I realized this movie sucked when I stopped watching it to have dinner. Usually, I would finish a movie before eating, but sitting through The Interview was such a tedious exercise that I started staring at the walls and began to wonder if I should repaint them even while watching the film. Seth Rogen stars as the producer of a sleazy TV interview show that’s hosted by James Franco–who plays his clueless sleaze-pit party boy in such an over the top fashion that he looks like he’s acting in a completely different film than Rogen and the others. Franco’s bizarre, wigged out performance is just one of the problems I had with the movie, but it didn’t stop there.
Upon finding out that the leader of North Korea, Kim Jong-un (Randall Park), is a fan of their show, Rogen’s character reaches out to them for an interview through the North Korean Olympic offices–and to his surprise, they are granted an interview. There’s a big catch–the interview must be done in North Korea, and they control the questions–but of course our whacky dudes jump at the opportunity. And that’s when they get a visit by Agent Lacey (Lizzy Caplan, who’s actually pretty funny in a nice, deadpan way) from the CIA, who want to recruit these loveable party guys into assassinating the ‘dear leader’ of North Korea.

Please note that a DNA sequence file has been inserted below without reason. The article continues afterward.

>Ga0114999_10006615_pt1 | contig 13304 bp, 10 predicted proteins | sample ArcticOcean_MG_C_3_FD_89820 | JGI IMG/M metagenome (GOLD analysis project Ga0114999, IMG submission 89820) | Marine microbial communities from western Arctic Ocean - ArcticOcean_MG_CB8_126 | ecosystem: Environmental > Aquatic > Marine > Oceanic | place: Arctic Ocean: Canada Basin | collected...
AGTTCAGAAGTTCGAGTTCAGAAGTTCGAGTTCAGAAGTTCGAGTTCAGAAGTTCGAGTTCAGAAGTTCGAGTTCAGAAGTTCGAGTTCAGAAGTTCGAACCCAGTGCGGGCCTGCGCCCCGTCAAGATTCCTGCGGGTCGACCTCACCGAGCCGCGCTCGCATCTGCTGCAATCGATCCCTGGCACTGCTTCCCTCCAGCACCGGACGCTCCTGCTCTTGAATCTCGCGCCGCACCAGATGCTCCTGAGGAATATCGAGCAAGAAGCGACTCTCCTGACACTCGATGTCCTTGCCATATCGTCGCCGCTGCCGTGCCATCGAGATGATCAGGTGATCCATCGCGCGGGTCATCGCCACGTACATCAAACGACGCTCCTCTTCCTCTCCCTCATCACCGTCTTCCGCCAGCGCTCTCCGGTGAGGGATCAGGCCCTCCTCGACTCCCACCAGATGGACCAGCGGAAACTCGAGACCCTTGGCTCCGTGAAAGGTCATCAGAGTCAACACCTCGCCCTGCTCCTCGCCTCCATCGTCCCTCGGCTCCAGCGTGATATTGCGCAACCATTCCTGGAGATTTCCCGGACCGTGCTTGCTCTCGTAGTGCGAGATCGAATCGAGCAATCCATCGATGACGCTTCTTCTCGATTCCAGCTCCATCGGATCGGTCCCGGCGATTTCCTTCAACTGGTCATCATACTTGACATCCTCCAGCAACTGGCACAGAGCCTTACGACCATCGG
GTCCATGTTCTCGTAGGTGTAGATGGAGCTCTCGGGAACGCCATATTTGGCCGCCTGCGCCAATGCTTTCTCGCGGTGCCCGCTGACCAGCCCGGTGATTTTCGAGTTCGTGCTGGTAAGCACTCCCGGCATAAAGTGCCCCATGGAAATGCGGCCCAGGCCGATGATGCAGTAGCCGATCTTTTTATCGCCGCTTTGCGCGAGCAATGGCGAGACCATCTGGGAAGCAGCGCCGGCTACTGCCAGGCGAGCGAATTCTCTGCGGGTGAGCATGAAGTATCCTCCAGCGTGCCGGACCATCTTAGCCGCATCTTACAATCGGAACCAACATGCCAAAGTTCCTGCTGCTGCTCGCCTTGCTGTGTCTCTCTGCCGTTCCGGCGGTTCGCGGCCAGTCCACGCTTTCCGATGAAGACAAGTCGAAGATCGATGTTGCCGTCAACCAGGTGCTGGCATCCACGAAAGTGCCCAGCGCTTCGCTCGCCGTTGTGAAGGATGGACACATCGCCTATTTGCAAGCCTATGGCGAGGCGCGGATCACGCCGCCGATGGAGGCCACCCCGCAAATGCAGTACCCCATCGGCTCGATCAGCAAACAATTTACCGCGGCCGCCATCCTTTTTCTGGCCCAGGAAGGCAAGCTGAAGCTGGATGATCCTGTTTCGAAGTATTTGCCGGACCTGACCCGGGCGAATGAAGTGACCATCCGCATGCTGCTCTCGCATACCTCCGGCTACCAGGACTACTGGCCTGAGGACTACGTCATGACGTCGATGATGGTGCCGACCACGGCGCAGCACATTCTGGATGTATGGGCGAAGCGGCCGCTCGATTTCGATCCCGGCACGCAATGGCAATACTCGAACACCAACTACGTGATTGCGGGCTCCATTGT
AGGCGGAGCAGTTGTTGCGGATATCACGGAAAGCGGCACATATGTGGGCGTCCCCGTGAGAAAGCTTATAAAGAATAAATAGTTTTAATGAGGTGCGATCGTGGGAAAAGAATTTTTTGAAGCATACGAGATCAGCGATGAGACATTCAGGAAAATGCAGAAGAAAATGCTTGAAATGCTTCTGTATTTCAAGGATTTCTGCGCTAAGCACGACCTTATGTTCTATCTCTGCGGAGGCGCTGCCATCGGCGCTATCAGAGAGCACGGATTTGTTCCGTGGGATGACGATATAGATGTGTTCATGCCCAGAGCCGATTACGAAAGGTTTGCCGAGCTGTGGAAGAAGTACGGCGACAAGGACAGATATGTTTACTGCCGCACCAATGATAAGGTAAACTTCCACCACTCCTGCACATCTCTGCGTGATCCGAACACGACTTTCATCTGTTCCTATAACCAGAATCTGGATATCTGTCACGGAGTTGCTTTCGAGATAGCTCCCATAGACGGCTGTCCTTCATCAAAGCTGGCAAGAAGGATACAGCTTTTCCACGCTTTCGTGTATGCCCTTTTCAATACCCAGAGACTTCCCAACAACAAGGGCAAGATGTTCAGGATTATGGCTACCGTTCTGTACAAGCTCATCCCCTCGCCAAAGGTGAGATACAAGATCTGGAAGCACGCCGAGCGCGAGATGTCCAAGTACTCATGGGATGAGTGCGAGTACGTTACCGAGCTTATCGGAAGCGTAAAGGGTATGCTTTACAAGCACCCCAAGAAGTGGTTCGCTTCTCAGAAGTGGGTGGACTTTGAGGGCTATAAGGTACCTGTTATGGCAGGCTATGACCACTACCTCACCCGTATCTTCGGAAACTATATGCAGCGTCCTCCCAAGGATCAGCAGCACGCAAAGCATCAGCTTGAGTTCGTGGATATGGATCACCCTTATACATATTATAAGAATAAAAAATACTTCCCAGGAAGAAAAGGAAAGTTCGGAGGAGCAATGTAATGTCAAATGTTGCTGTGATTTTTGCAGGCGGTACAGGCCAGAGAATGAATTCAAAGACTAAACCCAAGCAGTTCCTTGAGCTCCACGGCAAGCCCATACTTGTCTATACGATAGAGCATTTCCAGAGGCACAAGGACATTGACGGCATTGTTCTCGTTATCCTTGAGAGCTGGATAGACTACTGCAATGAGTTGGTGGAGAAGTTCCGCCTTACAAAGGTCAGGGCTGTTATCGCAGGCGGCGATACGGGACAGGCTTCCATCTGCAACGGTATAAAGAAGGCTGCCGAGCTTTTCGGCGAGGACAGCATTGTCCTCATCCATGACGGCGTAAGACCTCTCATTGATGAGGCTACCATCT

As you can see, it’s pretty silly. But so was Dr. Strangelove. Yet as silly as Dr. Strangelove was, not only was it just an enjoyably goofy film, it also worked very well as a sly satire that poked fun at the Cold War, with lines that are still extremely quotable even today (Gentlemen, you can’t fight in here! This is the War Room.). The Interview makes it very clear from the start that it’s not interested in giving us anything more than a big, dumb popcorn comedy movie, despite tackling a real-life dictator (who apparently managed to strike back at the studio that released this turd).
Another sticking point for me with The Interview is that it’s racist and just plain crude. I didn’t find it funny, and since the movie didn’t strive to be anything more than a brain-dead laugh fest, there’s nothing to recommend about this. In view of the real-life circus that sprouted up around the canceled release of this film (which proved to be far more interesting to watch than the film itself) many people online have jokingly stated that North Korea has done us a favor by preventing The Interview from being released. But, in all seriousness, Seth Rogen has every right to make whatever film he wants to make and get it released, just like we have every right to avoid seeing it because it’s a steaming pile of shit.